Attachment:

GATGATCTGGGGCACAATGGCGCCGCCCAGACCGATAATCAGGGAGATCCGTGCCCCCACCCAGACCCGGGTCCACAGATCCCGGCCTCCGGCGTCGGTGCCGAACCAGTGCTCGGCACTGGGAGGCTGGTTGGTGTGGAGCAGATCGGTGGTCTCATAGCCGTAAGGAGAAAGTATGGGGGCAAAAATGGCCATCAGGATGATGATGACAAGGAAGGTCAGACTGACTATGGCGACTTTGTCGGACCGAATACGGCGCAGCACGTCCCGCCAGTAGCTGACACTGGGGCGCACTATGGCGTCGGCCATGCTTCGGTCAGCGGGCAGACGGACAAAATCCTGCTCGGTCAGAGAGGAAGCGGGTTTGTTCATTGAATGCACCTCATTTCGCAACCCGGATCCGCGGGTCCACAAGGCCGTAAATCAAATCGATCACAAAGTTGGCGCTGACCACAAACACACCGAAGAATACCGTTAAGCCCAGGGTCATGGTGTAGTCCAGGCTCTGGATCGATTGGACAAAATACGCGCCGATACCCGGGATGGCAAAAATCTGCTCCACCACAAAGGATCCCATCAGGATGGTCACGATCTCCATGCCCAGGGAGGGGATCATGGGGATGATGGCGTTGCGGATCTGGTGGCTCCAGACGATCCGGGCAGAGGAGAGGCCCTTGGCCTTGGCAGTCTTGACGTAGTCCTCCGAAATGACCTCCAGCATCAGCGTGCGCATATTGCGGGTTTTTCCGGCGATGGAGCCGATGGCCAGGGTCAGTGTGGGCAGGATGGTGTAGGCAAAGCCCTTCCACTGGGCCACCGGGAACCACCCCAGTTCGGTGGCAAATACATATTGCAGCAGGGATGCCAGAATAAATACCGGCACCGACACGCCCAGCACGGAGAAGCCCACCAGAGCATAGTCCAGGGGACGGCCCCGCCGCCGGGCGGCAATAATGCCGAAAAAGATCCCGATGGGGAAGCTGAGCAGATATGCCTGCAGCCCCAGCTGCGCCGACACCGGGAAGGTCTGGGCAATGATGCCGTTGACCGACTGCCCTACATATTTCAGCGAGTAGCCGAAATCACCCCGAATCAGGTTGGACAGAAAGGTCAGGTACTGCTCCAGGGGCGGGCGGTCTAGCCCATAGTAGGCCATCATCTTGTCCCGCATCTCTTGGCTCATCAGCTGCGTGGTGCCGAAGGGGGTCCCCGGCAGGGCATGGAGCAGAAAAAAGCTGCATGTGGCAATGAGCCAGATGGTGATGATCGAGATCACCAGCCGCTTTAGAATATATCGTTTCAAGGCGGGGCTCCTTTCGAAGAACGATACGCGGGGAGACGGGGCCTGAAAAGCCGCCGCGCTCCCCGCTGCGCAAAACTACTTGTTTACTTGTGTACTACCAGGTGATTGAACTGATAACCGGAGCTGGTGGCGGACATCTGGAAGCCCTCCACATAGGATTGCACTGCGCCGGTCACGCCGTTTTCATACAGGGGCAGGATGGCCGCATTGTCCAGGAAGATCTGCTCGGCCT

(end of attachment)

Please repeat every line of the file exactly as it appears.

GATGATCTGGGGCACAATGGCGCCGCCCAGACCGATAATCAGGGAGATCCGTGCCCCCACCCAGACCCGGGTCCACAGATCCCGGCCTCCGGCGTCGGTGCCGAACCAGTGCTCGGCACTGGGAGGCTGGTTGGTGTGGAGCAGATCGGTGGTCTCATAGCCGTAAGGAGAAAGTATGGGGGCAAAAATGGCCATCAGGATGATGATGACAAGGAAGGTCAGACTGACTATGGCGACTTTGTCGGACCGAATACGGCGCAGCACGTCCCGCCAGTAGCTGACACTGGGGCGCACTATGGCGTCGGCCATGCTTCGGTCAGCGGGCAGACGGACAAAATCCTGCTCGGTCAGAGAGGAAGCGGGTTTGTTCATTGAATGCACCTCATTTCGCAACCCGGATCCGCGGGTCCACAAGGCCGTAAATCAAATCGATCACAAAGTTGGCGCTGACCACAAACACACCGAAGAATACCGTTAAGCCCAGGGTCATGGTGTAGTCCAGGCTCTGGATCGATTGGACAAAATACGCGCCGATACCCGGGATGGCAAAAATCTGCTCCACCACAAAGGATCCCATCAGGATGGTCACGATCTCCATGCCCAGGGAGGGGATCATGGGGATGATGGCGTTGCGGATCTGGTGGCTCCAGACGATCCGGGCAGAGGAGAGGCCCTTGGCCTTGGCAGTCTTGACGTAGTCCTCCGAAATGACCTCCAGCATCAGCGTGCGCATATTGCGGGTTTTTCCGGCGATGGAGCCGATGGCCAGGGTCAGTGTGGGCAGGATGGTGTAGGCAAAGCCCTTCCACTGGGCCACCGGGAACCACCCCAGTTCGGTGGCAAATACATATTGCAGCAGGGATGCCAGAATAAATACCGGCACCGACACGCCCAGCACGGAGAAGCCCACCAGAGCATAGTCCAGGGGACGGCCCCGCCGCCGGGCGGCAATAATGCCGAAAAAGATCCCGATGGGGAAGCTGAGCAGATATGCCTGCAGCCCCAGCTGCGCCGACACCGGGAAGGTCTGGGCAATGATGCCGTTGACCGACTGCCCTACATATTTCAGCGAGTAGCCGAAATCACCCCGAATCAGGTTGGACAGAAAGGTCAGGTACTGCTCCAGGGGCGGGCGGTCTAGCCCATAGTAGGCCATCATCTTGTCCCGCATCTCTTGGCTCATCAGCTGCGTGGTGCCGAAGGGGGTCCCCGGCAGGGCATGGAGCAGAAAAAAGCTGCATGTGGCAATGAGCCAGATGGTGATGATCGAGATCACCAGCCGCTTTAGAATATATCGTTTCAAGGCGGGGCTCCTTTCGAAGAACGATACGCGGGGAGACGGGGCCTGAAAAGCCGCCGCGCTCCCCGCTGCGCAAAACTACTTGTTTACTTGTGTACTACCAGGTGATTGAACTGATAACCGGAGCTGGTGGCGGACATCTGGAAGCCCTCCACATAGGATTGCACTGCGCCGGTCACGCCGTTTTCATACAGGGGCAGGATGGCCGCATTGTCCAGGAAGATCTGCTCGGCCT